The Essentials of Electronics Encapsulation
In our technology-driven world, there is an ever-increasing reliance on electronics; take smartphones and electric vehicles as examples. However, electronic components can be highly sensitive to various environmental factors, including but not limited to moisture, dust, corrosive chemicals, and physical stress.
Fortunately, a technique called encapsulation is applied to sensitive electronic components to shield them from these environmental challenges. Electronic encapsulation transforms vulnerable electronics into robust, resilient devices.
In this article, we will expand upon the definition of electronics encapsulation, relay the importance of encapsulating electronic components, and outline common processes and plastics materials used for encapsulation.
What is Electronics Encapsulation?
Electronics encapsulation is the process of creating a secure ‘casing’ or ‘coating’ over sensitive components to ensure their durability in the face of shock, corrosive chemicals, vibrations, and more. The materials constituting this protective layer are selected based on the electronic components’ specific applications, but typical material choices include epoxy resins, polyurethanes, and silicone rubber.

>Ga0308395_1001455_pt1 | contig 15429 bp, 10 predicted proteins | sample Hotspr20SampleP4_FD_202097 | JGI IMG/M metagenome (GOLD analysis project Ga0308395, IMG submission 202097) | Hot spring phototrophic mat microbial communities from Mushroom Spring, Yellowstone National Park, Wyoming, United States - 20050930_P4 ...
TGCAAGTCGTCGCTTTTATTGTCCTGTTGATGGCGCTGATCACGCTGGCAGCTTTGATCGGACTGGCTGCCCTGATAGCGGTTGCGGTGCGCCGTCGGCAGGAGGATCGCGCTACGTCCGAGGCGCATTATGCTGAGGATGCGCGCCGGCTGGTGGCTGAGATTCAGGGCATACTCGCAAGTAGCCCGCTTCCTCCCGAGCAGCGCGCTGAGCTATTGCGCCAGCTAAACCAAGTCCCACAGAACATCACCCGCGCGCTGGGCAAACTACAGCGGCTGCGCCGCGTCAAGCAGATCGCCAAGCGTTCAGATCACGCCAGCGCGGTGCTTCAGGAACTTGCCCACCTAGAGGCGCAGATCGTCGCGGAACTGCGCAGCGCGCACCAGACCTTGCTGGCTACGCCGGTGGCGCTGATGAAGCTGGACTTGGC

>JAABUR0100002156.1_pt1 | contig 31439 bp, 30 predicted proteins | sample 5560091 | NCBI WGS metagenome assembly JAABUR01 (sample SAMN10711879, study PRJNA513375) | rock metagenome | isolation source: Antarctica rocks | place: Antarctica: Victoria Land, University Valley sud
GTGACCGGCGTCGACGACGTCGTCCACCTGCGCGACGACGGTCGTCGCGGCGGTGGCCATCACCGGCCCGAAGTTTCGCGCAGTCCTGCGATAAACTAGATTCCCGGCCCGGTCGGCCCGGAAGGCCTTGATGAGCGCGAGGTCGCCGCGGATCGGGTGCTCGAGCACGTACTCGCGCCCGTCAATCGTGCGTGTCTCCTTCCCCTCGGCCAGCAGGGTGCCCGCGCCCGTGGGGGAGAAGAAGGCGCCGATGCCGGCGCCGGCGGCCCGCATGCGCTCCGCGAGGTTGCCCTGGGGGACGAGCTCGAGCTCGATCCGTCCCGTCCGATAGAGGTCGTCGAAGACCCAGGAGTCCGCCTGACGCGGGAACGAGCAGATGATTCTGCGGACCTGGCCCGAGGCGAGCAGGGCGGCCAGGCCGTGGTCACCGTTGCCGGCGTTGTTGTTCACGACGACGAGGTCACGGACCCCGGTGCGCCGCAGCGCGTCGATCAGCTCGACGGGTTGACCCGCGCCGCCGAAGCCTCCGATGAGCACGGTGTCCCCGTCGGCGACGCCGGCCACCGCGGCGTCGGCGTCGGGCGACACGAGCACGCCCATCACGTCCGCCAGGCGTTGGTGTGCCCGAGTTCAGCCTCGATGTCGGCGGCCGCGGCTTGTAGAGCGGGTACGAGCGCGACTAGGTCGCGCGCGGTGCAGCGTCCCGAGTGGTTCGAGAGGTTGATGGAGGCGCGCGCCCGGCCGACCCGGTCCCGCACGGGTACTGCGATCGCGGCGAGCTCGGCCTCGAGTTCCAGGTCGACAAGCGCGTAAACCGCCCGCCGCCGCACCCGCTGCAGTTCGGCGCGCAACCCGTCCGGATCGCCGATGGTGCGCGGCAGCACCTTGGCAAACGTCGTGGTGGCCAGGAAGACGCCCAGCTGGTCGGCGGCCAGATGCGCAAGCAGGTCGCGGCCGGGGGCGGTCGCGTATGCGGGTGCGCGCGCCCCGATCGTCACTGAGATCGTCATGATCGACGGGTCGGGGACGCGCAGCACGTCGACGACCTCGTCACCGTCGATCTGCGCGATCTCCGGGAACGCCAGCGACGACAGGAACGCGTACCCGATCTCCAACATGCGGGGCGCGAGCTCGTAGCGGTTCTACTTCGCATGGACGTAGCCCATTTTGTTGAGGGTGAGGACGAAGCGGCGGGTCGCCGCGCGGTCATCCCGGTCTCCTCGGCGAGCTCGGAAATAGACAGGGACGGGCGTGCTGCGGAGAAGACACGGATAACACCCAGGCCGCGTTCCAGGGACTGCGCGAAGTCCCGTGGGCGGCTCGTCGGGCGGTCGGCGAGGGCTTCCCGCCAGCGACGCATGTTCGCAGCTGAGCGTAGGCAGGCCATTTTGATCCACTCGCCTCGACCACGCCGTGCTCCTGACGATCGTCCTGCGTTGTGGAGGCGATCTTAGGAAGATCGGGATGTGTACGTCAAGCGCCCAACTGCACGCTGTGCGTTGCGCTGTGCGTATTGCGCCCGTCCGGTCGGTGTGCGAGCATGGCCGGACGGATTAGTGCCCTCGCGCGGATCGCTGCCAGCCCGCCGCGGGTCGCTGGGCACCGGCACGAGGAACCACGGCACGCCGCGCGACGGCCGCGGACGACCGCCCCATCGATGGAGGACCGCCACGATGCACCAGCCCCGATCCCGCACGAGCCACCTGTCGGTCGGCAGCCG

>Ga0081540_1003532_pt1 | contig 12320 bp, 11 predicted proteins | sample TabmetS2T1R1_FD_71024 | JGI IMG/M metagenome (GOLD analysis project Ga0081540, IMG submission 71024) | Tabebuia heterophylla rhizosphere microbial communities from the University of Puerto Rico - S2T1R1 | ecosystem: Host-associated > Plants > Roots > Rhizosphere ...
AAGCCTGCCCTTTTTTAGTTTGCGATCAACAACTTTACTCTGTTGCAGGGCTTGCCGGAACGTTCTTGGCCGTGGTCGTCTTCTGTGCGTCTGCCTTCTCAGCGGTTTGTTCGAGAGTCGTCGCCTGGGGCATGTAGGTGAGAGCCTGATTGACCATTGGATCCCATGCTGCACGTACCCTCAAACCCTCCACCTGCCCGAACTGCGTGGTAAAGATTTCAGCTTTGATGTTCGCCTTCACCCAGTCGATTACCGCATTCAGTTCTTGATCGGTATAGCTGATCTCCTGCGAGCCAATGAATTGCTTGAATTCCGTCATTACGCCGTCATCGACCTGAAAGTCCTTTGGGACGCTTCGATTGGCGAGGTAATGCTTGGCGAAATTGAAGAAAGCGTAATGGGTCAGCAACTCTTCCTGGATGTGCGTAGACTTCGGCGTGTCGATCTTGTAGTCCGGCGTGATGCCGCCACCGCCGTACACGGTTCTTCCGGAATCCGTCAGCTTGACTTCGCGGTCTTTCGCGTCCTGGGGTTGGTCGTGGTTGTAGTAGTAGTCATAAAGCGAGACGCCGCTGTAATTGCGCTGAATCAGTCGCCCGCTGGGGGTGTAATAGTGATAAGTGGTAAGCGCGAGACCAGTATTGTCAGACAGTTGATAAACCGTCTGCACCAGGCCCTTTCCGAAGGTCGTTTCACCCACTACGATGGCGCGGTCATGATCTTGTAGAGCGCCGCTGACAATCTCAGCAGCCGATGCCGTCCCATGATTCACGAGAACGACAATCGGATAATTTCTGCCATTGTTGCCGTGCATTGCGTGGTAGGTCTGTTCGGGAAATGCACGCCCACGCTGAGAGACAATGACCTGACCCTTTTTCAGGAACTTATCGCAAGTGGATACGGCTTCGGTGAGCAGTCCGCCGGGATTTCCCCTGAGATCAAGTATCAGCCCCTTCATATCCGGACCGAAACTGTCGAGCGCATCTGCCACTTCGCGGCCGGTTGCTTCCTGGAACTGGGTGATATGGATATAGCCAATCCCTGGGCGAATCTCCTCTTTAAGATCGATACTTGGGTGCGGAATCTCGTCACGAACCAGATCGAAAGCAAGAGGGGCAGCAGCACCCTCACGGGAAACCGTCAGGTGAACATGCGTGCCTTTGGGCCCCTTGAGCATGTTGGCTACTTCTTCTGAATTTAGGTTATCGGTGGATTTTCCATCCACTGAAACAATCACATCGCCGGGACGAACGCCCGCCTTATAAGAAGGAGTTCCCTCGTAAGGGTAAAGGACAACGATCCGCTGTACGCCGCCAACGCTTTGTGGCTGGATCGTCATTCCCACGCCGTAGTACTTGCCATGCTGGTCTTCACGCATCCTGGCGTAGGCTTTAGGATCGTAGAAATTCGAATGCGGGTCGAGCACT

Not to be confused with potting, which is the placement of a part in a container to partially or completely embed it with resinous material, encapsulation is a process that wields a reusable mold to coat components with the material.